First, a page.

You speak for no one but yourself. Now please go away and stop wasting my time.

            • Andy Hall Apr 9, 2011

              It’s my people, my region, my history and heritage, too. If my writing or comments offend you, go elsewhere. I don’t post to your blog, and for the life of me don’t understand why you’re so upset. If you want to focus a lot of thought and energy and emotion on how I supposedly “denigrate” things you hold dear, OK, but understand that’s a choice you’re making for yourself.

  • Neil Hamilton Apr 9, 2011

    Connie,

    It simply makes no sense whatsoever to zoom right by the message, learn nothing from it, and go on the attack.

    I understand emotion, attachment, indignation, etc., but there was a sincere message being presented here, that of reconciliation and the “binding up of the nation’s wounds.” This episode that was presented here had that message and the idea the past is the past and it is time to move on to the future.

    Your comments added nothing to that nor do they help with the study of history. I truely do not understand that if all you gather from this site is unhappiness, why come here and comment?

    Thanks, Kevin, for another take on our memory of the Civil War and how some chose to remember it. Really enjoyed the trip down memory lane.

    Sincerely,
    Neil

  • Billy Bearden Apr 10, 2011

    I must say I am not familiar with anyone who is anti Grant like they are anti Sherman or anti Lincoln
    but Perhaps, and this is just from my POV, but perhaps,
    had the surrender been the final event, the last chord of a sad song, then perhaps
    things like ‘continued hatred harbored toward the yankee horde’ might have been
    much less or almost non existant. However, I feel sure it was the second invasion after the victory – the rubbing our noses in defeat and stomping on the man who was down thru reconstruction that insured the feelings we are familiar with 150 years later.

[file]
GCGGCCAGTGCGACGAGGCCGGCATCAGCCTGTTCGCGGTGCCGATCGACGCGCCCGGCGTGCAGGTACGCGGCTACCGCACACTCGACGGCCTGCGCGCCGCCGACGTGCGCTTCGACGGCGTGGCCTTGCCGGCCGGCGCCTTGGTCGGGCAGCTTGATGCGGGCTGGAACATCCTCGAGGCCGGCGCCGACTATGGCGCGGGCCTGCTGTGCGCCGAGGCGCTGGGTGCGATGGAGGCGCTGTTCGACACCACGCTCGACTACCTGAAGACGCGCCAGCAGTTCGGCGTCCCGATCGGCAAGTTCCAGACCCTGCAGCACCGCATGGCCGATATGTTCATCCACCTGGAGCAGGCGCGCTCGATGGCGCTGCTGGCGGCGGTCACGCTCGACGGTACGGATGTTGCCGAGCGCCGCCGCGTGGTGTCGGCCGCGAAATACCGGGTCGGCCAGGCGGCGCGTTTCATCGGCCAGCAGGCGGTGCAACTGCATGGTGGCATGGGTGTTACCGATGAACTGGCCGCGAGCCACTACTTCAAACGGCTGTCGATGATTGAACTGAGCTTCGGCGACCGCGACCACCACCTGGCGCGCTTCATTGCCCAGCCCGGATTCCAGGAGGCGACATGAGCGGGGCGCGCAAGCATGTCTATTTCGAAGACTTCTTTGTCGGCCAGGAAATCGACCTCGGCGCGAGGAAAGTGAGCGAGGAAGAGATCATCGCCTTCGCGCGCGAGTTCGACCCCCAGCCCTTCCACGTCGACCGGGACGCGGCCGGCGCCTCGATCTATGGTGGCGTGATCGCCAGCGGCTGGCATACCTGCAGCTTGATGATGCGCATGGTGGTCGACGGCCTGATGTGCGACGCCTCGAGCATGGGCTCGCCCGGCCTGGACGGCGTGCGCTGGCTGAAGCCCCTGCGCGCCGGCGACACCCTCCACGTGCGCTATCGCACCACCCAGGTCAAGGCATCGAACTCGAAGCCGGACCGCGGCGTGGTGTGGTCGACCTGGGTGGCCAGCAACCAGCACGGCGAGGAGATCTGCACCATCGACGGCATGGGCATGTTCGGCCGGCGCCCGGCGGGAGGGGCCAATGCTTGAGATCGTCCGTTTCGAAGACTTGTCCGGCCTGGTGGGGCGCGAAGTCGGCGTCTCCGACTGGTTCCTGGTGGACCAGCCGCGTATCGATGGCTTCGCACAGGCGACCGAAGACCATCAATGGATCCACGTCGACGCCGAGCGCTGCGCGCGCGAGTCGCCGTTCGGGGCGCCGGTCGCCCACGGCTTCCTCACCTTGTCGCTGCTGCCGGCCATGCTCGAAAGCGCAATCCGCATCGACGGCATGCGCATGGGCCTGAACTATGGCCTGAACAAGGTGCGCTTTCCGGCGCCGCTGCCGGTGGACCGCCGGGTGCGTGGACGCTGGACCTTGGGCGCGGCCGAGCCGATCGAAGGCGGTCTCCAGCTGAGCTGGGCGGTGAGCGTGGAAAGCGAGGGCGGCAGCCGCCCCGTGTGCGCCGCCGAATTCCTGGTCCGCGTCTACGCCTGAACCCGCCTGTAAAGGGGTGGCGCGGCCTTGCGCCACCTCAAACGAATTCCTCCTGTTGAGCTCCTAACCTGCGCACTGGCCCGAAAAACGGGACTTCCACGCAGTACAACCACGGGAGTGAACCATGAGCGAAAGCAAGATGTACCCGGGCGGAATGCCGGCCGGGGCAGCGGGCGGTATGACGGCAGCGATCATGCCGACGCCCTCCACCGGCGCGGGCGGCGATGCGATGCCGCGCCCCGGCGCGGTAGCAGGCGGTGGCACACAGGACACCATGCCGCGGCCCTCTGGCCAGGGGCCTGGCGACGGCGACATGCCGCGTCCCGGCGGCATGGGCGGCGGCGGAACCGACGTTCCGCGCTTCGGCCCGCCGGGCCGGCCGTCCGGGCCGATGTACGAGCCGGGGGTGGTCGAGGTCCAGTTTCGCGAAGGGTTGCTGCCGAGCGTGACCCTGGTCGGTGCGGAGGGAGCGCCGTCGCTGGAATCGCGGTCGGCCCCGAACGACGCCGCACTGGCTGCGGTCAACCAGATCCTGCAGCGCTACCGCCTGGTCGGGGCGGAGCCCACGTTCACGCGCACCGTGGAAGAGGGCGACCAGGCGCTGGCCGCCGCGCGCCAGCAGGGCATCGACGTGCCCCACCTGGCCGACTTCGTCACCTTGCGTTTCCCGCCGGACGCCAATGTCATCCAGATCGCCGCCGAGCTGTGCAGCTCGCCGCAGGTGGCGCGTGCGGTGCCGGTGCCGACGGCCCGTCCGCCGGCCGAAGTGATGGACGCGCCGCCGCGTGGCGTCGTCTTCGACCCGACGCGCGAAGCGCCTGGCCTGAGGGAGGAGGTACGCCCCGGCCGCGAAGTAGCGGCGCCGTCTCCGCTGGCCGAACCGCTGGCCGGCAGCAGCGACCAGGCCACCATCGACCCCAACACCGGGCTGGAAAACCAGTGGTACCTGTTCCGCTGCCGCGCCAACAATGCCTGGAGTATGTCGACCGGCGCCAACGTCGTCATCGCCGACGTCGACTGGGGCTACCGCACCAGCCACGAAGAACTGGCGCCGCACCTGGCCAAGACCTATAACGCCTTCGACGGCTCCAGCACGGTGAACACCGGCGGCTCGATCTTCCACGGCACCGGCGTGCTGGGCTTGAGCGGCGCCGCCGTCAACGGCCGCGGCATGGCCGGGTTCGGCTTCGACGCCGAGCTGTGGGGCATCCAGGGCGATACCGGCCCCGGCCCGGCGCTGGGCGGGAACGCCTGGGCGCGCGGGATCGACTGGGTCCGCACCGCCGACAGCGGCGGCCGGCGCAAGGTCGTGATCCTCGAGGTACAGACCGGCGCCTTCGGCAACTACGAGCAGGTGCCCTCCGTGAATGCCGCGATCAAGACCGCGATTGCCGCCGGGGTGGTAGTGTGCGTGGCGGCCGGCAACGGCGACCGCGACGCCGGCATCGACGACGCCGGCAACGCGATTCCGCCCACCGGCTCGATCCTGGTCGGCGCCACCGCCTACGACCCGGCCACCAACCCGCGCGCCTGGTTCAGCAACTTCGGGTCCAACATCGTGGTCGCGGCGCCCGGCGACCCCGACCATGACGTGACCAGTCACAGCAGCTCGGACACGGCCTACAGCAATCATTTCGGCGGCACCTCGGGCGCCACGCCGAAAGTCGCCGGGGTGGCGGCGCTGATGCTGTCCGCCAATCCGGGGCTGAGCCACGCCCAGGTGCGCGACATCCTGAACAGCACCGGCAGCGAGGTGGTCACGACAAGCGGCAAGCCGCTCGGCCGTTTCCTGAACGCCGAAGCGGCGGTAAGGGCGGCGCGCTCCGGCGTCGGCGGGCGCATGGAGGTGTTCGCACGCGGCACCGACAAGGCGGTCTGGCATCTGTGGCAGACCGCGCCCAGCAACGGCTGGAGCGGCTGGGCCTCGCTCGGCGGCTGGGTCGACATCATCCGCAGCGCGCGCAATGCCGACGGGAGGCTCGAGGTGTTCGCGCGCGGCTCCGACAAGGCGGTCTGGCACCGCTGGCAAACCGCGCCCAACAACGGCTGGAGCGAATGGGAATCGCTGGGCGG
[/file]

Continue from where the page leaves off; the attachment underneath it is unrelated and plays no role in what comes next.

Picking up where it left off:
Then of course noone can name a single southerner who went north to dictate how yankees must live, but we see daily the northerners who move south and force thier yankee ways on southerners – so actually they keep this animosity stirred up against themselves

    • Kevin Levin Apr 10, 2011

      Billy,

      Your comments betrays numerous assumptions about who is a legitimate southerner. What about the thousands of black southerners (Exodusters) who moved to the midwest, not to mention the hundreds of thousands of black southerners who migrated to the North during the “Great Migration.” They forced white northerners to confront their own racist attitudes.

      Thanks for illustrating for all of us what happens when the past is viewed through the narrowest of lenses.

    • Rob in CT Apr 13, 2011

      It’s pretty astounding to view reconstruction as simply “northerners who went south to dictate how southerners should live.” First, obviously you mean White Southerners. The former slaves? The “carpetbaggers” and “scalawags” were the only help they got. If not for Reconstruction, they’d have gotten the “Redemption” period straightaway in 1865 (instead of in 1877). 100 years of Jim Crow (instead of a mere ~90). Do you view the 1965 Civil Rights Act in the same way? Busybody Yankees telling you how to live?